Article Text

Download PDFPDF

The first 6 months: developing a user-informed anticipatory counselling video about the levonorgestrel intrauterine system
  1. Kelly Gilmore1,
  2. Alison Ojanen-Goldsmith2,
  3. Lisa S Callegari1,
  4. Emily M Godfrey3
  1. 1 Departments of Obstetrics and Gynecology and Health Services, University of Washington, Seattle, Washington, USA
  2. 2 Department of Obstetrics and Gynecology, University of Washington, Seattle, Washington, USA
  3. 3 Departments of Family Medicine and Obstetrics and Gynecology, University of Washington, Seattle, Washington, USA
  1. Correspondence to Kelly Gilmore, Departments of Obstetrics and Gynecology and Health Services, University of Washington, Seattle, WA 98195, USA; kellyg18{at}


Background The levonorgestrel intrauterine system (LNG-IUS) is a contraceptive method that can cause irregular bleeding and cramping during the first 6 months of use. Expected side effects are common reasons given for LNG-IUS device discontinuation within 12 months of use. Anticipatory counselling regarding expected LNG-IUS side effects may reduce method discontinuation and improve patient satisfaction. Educational videos could improve anticipatory counselling for LNG-IUS users; however, none have been developed. This article describes the process of developing an anticipatory counselling video with input from women in the first 6 months of LNG-IUS use and from family planning (FP) experts.

Methods We used a participatory, iterative process to develop an anticipatory counselling video about the first 6 months of LNG-IUS use. We developed a preliminary draft using evidence from the published literature. We sought feedback from 11 FP experts and 49 LNG-IUS users to revise the script before creating the final video.

Results FP experts suggested balancing negative with positive information and using colloquial language. LNG-IUS users requested more detailed information on the LNG-IUS mechanism of action and expected side effects in the form of statistics, infographic animations, testimonials from LNG-IUS users, and technical as opposed to colloquial language. The final video is 6 min in length and features seven LNG-IUS users, three physicians, and infographic animations.

Conclusion Including input from FP experts and LNG-IUS users in the development process resulted in a 6-min anticipatory counselling video that will be piloted among patients on the day of their LNG-IUS insertion.

  • contraceptive counseling
  • long-acting reversible contraception
  • health education
  • anticipatory counseling
  • hormonal contraception
  • qualitative research

Statistics from

Request Permissions

If you wish to reuse any or all of this article please use the link below which will take you to the Copyright Clearance Center’s RightsLink service. You will be able to get a quick price and instant permission to reuse the content in many different ways.

Key messages

  • Patient and family planning expert opinions differed on how best to present information on levonorgestrel intrauterine system (LNG-IUS) side effects to new users.

  • Patient feedback into the video development process resulted in detailed information on device mechanisms and side effects presented by real life LNG-IUS users, infographic animations, and statistics.


Levonorgestrel-containing intrauterine systems (LNG-IUS) are highly effective contraceptives approved for use for 3–5 years in the USA, depending on LNG-IUS type.1 During the first 6 months after LNG-IUS insertion, referred to herein as the ‘adjustment period’, up to 25% of LNG-IUS users experience intermittent spotting.2–4 Although LNG-IUS user satisfaction and continuation is higher than more commonly used hormonal contraceptive methods, such as the pill and the contraceptive injection, 12% of users discontinue LNG-IUS use within the first year.5 Studies suggest that expected side effects like cramping and irregular bleeding are major reasons for LNG-IUS user dissatisfaction and early discontinuation.6–8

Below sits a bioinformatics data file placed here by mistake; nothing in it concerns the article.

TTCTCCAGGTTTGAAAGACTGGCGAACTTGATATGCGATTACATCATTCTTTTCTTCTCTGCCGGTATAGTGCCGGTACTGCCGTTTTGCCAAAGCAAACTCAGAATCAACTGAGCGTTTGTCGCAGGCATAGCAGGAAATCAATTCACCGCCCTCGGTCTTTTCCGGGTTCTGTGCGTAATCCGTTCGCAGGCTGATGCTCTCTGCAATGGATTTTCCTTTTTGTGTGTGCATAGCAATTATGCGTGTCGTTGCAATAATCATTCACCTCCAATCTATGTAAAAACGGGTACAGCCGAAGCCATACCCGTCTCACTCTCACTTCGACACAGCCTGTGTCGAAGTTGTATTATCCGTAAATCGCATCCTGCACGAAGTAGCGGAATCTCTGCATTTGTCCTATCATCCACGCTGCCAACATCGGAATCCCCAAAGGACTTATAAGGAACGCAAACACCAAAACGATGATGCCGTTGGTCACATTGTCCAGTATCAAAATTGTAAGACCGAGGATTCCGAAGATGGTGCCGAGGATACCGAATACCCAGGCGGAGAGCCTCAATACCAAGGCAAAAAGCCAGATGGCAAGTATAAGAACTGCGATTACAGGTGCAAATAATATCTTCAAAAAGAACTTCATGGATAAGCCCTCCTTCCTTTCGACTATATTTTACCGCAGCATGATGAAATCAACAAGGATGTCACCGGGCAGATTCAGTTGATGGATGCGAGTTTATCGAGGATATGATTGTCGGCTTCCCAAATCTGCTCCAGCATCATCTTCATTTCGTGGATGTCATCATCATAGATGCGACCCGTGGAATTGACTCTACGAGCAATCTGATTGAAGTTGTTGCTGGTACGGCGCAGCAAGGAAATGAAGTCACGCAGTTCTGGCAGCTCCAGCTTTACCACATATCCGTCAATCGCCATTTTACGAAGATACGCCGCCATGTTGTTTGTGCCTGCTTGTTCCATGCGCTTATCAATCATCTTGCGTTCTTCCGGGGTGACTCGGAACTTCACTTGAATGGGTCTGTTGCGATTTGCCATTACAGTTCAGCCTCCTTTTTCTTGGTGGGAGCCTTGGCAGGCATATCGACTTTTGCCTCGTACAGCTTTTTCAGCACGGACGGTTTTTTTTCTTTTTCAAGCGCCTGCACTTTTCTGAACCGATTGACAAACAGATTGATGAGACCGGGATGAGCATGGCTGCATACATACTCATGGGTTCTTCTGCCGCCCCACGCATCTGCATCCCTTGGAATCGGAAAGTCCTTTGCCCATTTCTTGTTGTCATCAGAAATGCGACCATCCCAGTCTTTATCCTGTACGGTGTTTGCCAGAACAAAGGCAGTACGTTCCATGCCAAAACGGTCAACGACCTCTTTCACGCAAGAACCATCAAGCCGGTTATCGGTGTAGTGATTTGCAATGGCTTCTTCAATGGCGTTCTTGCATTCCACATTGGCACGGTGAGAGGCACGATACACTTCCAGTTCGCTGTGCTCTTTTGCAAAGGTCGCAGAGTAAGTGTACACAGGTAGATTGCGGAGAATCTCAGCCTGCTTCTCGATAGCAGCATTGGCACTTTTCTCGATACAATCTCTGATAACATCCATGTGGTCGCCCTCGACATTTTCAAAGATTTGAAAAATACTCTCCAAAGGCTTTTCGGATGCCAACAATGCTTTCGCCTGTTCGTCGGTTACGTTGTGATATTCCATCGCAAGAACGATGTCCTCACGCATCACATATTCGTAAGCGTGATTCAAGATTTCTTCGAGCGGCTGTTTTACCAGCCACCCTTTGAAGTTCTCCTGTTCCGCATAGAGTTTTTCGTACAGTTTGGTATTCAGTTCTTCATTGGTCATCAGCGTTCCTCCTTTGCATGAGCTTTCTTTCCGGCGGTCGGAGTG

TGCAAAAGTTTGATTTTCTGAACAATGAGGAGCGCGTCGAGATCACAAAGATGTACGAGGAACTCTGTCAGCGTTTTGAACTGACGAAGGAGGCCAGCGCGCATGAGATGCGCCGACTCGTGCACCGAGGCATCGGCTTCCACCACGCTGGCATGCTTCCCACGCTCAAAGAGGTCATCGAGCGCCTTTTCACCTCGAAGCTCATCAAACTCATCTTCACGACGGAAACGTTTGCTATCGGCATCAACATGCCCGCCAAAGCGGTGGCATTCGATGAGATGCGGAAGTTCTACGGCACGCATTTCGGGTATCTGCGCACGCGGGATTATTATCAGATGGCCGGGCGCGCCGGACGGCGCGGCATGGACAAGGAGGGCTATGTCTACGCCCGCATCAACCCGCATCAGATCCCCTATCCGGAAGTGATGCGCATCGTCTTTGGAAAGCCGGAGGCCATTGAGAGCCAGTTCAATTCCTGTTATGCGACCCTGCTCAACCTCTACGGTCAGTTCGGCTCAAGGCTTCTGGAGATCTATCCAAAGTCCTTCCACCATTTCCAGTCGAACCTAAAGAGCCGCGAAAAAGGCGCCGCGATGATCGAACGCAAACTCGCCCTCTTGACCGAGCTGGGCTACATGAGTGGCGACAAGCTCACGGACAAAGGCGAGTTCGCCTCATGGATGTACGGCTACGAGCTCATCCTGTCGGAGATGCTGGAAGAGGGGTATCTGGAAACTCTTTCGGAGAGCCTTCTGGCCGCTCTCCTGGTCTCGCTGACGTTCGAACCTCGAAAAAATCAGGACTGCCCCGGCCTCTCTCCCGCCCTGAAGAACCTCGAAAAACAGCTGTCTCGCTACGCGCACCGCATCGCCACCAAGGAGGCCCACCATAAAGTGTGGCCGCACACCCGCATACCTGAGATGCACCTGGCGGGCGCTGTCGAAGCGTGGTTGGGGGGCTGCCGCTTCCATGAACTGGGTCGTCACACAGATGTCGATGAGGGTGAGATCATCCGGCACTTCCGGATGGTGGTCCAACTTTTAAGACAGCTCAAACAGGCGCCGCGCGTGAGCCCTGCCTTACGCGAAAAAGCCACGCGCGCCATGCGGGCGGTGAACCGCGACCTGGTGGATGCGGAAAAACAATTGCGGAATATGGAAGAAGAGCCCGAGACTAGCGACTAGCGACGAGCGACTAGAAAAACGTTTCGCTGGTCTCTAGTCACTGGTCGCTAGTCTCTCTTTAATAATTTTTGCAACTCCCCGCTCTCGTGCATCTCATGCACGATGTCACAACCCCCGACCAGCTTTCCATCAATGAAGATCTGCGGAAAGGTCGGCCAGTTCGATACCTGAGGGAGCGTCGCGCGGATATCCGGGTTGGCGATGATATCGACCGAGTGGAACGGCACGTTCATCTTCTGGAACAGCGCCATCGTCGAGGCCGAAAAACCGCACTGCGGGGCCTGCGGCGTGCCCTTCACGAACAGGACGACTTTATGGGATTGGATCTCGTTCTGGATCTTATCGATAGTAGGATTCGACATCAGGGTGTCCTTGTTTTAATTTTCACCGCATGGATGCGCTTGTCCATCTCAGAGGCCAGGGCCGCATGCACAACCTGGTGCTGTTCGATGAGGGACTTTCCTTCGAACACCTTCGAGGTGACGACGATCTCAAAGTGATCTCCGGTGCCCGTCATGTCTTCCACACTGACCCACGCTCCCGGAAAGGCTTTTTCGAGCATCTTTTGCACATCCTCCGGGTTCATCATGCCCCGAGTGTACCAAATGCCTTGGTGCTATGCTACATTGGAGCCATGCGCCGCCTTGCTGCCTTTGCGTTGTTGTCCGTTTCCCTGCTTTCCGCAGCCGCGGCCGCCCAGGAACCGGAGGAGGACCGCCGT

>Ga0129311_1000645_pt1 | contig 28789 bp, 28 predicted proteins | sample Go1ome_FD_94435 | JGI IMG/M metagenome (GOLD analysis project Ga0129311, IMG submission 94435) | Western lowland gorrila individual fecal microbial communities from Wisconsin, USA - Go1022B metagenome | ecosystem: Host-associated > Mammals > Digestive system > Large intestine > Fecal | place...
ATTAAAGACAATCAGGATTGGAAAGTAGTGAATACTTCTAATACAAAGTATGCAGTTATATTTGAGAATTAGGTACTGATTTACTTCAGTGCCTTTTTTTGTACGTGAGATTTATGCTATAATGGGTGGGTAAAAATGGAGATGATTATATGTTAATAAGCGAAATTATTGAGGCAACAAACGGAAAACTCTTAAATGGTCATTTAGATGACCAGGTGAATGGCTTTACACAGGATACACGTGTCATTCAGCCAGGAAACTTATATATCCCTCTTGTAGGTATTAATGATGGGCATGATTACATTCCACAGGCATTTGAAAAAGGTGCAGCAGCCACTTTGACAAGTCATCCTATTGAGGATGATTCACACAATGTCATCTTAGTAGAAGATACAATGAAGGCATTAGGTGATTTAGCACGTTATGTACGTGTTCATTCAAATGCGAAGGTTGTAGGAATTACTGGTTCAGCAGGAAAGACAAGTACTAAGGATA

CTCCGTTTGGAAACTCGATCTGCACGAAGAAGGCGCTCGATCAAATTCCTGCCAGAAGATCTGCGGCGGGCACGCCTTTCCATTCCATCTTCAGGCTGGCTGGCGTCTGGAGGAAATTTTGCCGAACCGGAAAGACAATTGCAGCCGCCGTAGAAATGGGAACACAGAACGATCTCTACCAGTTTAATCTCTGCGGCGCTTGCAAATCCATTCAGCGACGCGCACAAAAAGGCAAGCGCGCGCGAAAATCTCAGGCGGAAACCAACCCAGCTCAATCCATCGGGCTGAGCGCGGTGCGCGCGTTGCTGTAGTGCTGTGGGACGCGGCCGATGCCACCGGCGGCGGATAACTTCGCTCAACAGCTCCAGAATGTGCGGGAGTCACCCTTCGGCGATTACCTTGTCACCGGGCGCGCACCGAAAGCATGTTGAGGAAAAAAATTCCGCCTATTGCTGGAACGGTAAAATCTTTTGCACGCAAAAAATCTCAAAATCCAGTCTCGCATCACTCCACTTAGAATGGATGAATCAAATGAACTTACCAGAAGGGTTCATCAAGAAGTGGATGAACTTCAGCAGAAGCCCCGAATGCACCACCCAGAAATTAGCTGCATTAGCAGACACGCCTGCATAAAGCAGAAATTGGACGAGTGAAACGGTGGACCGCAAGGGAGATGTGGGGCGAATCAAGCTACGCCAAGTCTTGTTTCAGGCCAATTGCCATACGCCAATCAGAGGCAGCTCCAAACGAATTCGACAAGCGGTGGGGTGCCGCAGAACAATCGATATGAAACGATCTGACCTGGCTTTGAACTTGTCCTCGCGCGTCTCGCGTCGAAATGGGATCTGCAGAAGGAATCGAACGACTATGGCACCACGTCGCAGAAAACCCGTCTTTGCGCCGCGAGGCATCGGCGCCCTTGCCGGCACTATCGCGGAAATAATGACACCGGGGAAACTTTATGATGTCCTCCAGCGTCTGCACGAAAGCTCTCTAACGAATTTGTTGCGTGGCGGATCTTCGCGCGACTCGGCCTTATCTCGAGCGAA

Patient education videos are emerging as an effective way to enhance counselling for patients in clinical settings or at home after medical intervention.9–12 Contraceptive counselling videos have been shown to increase patient knowledge, participation in decision-making, and positive attitudes toward contraception.13 One evaluation of a video to counsel patients on intrauterine device (IUD) side effects showed increased patient knowledge and acceptance of the IUD, as well as willingness to consider the IUD as a contraceptive option.14 Another small pilot of a provider-developed educational video regarding the single-rod contraceptive implant found that patients randomised to watch the video reported it was highly acceptable, although there were no differences in patient information recall about their device at 6 months.15

Anticipatory counselling provides information about what a patient may expect from a new treatment or medication before administration and may improve patient satisfaction and continuation with long-acting hormonal contraceptive methods such as the LNG-IUS.16 A study of 350 Mexican women initiating the 3-month injectable, depot medroxyprogesterone acetate (DMPA), found significant differences in method satisfaction and continuation in women randomised to receive anticipatory counselling as opposed to standard counselling.17 Another study in Bolivia found that when women were given anticipatory information about side effects at their initial DMPA injection, they were more likely to continue using DMPA at 1 year than women who were not given anticipatory guidance.18

Most literature related to LNG-IUS counselling focuses on contraceptive method choice, rather than the management of common LNG-IUS side effects during the adjustment period.19–21 Developing an anticipatory counselling video with LNG-IUS user input is important because of a documented disconnect between counselling that prioritises IUD effectiveness, over patients' desire for more comprehensive information on side effects.19 20 In contrast to other contraceptive counselling videos in the USA, we developed an anticipatory counselling video about the LNG-IUS adjustment period by prioritising content suggestions from LNG-IUS users in the midst of the 6-month adjustment period.


Patient involvement

Patients were not involved in the design, execution, or dissemination of this study. However, patient preferences and input strongly influenced the video content.

Video development process